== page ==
The sun is out so I’m off to the garden for more photos!  Some time later: The fig tree was pruned a few weeks ago but I was so excited by primroses, pulmonaria and such like that I didn’t show it.  Hey, Mr P I also have wood chip! This the large fig tree that shades much of the long border in the summer.  The height was reduced by a third and next year it will get another third taken off.  I’ll lose the fruit this year but it needed to taken in hand.

Four

The mild weather seems to have suited the salvia ‘Amistad’.  I took cuttings as a precaution against the garden plants dying off over winter but so far they have survived outside and are putting on new growth.  I think they will need a cut back to some strong growing points.

Five

The first cowslip is just about in flower.  These grow in the damp border. A small border that is guaranteed to be wetter than the rest of the garden and today there is standing water.  This should be perfect for the Siberian irises that grow there as well.

Six 

Oh dear. It looks like I’ve missed the moment to cut back the grasses.  When did they start sprouting? These are the melica altisssima ‘Alba’ that were planted in the north border last year.

I’m hoping for a dry day tomorrow as I have some free time.  Seeds to be sown, more FBB to be sprinkled around but it may be too soggy to tackle those weeds.  We shall see.  The Propagator will miraculously host this meme, comment on posts and have time to garden I am sure.  He may also throw in a long run.  All hail the Caesar!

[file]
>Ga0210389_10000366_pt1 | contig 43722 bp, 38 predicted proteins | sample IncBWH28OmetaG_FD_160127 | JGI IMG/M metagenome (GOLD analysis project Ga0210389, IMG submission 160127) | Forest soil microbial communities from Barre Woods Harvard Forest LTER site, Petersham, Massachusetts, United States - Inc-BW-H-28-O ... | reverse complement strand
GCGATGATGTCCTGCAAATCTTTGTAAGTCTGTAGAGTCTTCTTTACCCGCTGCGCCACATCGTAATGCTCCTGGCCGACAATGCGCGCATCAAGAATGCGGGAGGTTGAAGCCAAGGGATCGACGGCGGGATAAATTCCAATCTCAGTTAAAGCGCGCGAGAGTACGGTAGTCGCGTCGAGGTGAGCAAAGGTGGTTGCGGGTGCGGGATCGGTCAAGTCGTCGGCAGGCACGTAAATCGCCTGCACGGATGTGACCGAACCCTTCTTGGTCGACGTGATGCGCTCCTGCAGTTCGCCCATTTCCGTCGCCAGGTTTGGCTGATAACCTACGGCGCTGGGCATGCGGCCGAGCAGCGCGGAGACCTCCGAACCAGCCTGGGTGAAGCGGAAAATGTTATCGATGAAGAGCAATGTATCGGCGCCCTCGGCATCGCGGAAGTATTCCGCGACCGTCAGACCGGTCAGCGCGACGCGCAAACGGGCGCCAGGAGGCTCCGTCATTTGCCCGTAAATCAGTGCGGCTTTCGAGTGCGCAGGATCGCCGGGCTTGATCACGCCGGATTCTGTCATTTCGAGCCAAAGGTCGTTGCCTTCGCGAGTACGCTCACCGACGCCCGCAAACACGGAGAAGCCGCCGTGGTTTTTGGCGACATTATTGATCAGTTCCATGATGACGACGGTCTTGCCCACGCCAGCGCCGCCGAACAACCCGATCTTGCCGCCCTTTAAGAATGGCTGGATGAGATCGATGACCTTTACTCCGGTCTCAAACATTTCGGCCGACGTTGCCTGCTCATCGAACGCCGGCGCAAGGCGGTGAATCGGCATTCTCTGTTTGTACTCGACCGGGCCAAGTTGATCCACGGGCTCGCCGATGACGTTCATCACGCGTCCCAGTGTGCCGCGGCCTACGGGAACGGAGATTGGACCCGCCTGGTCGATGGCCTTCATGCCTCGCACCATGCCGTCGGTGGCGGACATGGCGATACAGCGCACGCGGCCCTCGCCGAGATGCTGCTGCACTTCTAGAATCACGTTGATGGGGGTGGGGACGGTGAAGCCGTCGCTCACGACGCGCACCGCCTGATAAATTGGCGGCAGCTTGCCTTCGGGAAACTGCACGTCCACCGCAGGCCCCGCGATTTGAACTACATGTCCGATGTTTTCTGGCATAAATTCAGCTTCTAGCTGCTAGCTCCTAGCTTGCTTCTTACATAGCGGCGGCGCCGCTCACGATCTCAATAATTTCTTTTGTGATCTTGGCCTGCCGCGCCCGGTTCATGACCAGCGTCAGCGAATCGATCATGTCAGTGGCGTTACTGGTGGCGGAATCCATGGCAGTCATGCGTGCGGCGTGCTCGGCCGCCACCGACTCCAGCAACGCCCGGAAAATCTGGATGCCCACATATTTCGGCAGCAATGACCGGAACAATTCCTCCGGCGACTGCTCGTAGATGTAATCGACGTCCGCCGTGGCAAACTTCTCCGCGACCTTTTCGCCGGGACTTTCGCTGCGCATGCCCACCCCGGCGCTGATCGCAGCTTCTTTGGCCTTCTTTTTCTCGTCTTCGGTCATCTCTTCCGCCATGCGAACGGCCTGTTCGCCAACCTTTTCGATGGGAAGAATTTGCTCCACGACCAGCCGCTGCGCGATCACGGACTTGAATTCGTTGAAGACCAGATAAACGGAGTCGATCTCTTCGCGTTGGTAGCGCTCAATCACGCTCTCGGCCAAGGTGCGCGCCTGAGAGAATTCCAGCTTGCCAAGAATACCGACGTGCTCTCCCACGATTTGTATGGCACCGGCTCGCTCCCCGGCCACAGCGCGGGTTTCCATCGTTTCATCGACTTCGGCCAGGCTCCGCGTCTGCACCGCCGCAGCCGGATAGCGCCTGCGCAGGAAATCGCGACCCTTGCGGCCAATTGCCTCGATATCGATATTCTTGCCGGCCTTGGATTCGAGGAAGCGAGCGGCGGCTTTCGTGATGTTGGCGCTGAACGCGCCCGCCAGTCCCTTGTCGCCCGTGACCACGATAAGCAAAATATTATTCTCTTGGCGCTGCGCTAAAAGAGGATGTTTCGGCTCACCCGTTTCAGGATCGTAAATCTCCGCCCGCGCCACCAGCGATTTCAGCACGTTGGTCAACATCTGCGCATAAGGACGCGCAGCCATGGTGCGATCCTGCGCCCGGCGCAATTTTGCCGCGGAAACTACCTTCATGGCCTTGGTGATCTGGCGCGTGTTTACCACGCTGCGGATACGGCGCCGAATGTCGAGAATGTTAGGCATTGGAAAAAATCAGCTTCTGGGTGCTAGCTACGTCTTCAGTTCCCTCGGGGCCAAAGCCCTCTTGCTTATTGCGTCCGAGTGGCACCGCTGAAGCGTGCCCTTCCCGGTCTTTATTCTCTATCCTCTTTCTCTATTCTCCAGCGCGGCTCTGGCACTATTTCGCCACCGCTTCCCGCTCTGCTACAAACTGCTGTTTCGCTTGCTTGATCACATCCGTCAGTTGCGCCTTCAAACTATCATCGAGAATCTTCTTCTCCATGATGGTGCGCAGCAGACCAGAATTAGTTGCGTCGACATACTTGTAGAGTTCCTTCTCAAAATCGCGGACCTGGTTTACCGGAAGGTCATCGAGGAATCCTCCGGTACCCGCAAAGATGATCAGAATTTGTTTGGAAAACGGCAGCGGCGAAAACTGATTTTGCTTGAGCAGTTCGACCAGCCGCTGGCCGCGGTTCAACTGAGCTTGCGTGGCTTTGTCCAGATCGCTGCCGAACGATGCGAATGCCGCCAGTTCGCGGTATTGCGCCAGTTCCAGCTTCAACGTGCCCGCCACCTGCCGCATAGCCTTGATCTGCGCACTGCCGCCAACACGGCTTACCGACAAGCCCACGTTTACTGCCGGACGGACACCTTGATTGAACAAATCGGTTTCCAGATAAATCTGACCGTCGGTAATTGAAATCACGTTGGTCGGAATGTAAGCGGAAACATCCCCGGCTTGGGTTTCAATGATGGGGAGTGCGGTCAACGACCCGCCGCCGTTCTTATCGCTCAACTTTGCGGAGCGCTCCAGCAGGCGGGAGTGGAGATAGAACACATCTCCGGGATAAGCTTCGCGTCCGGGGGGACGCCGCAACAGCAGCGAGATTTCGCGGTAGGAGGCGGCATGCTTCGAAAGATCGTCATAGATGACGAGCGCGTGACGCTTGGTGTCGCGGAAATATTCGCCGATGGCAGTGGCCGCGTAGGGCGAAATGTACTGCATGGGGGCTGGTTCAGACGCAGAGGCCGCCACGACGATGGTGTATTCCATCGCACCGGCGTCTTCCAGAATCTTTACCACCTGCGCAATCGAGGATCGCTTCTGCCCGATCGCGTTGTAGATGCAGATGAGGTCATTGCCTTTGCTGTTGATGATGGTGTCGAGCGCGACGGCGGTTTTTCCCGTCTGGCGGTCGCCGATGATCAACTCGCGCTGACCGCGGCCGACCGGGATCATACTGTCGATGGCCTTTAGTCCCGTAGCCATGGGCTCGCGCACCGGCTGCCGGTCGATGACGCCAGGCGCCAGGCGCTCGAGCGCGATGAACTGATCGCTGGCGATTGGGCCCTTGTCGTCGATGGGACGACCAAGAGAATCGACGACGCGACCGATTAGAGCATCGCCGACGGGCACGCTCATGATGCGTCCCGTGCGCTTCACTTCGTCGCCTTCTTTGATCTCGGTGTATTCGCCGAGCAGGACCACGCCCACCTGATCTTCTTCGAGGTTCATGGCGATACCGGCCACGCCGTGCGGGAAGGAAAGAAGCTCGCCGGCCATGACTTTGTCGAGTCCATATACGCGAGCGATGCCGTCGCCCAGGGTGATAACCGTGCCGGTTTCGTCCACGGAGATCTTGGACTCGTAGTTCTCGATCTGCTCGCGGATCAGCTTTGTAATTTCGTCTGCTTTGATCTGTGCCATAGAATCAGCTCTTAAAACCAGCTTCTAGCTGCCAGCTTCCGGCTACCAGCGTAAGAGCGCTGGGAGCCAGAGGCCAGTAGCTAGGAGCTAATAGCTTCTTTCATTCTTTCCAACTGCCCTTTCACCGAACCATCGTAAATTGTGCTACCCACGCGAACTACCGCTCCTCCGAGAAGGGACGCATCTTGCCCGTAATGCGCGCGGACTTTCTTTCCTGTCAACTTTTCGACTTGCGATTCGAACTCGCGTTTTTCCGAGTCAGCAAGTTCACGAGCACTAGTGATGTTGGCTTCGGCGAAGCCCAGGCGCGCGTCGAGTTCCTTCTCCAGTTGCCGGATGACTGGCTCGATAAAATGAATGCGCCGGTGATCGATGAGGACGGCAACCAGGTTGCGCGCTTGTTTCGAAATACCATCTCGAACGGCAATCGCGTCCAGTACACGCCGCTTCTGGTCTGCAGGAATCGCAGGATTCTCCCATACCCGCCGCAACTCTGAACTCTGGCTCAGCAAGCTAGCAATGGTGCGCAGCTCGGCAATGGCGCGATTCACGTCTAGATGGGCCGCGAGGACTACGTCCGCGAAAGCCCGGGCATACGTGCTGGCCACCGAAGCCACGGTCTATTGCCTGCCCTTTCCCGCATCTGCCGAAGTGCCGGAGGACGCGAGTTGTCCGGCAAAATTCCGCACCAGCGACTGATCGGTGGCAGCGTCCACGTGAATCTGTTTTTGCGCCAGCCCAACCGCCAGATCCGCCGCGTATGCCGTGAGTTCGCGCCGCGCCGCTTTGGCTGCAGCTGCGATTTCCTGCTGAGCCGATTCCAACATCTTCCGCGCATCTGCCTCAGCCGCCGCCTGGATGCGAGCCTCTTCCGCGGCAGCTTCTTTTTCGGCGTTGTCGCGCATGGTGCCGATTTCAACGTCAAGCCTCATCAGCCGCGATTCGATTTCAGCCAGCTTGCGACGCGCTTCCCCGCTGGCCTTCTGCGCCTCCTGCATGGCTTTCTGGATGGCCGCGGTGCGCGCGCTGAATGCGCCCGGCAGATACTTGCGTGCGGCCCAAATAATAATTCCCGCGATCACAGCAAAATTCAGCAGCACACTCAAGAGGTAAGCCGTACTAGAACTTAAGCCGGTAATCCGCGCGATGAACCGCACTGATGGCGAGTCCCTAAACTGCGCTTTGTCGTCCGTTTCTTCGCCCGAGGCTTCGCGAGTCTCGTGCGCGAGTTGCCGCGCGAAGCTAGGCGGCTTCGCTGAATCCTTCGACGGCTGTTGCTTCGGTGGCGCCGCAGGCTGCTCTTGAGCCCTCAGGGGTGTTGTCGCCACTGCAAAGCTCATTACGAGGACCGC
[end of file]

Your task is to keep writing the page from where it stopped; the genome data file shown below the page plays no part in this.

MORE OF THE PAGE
Six On Saturday: The fourth week of February approaches

The fourth week of February is a significant week because this is the week I plan to sow some seeds.  Surely if I write this down I will do it?  The sap may be rising in the garden but my mojo is lagging behind.  I have had enough of howling winds and constant rain.  I have some gardening to be done as well as seeds to sow. There was some encouragement from the walk round today.  I can see the geraniums beginning to break through again, the camassias planted last year are coming along and I noticed the cowslips are in bud.   Last week’s primroses, pulmonarias and crocuses are still looking good and the hellebores continue to shine.  Here’s this week’s six.

One

Not one of my favourites but it a good indicator of the change of season.  That stalwart of front gardens, the forsythia has broken into flower.

Two

I’ve added a number of hellebore niger to the garden this year and they have just got their flower heads up off the ground.  I have some lovely soft pink hellebores but these white ones can be seen from the windows, shining beacons of light in the eternal rain.

Three

The annual splurge of euphorbia characias wulfenii is well under way.  Look carefully and you will see the ailing specimen of the four I have.  The regular downpours are not helping it in anyway and are completely destroying my artful symmetry.

Four

The clematis armandii continues to pump out the flower buds and soon there will be flowers.  I’m looking forward to those.

Five

I am training rosa Madame Alfred Carriere along the back fence and it was good to see these side shoots appearing this week.  More promise of things to come.

Six

I’ve been lucky not to have suffered any real damage from the winds.  No shed roof blown off, no broken windows in the greenhouse.  The fir tree in the front garden has stood firm, only shedding a great quantity of cones and one or two twiggy bits which has given the otherwise grey space a certain rustic woodland charm.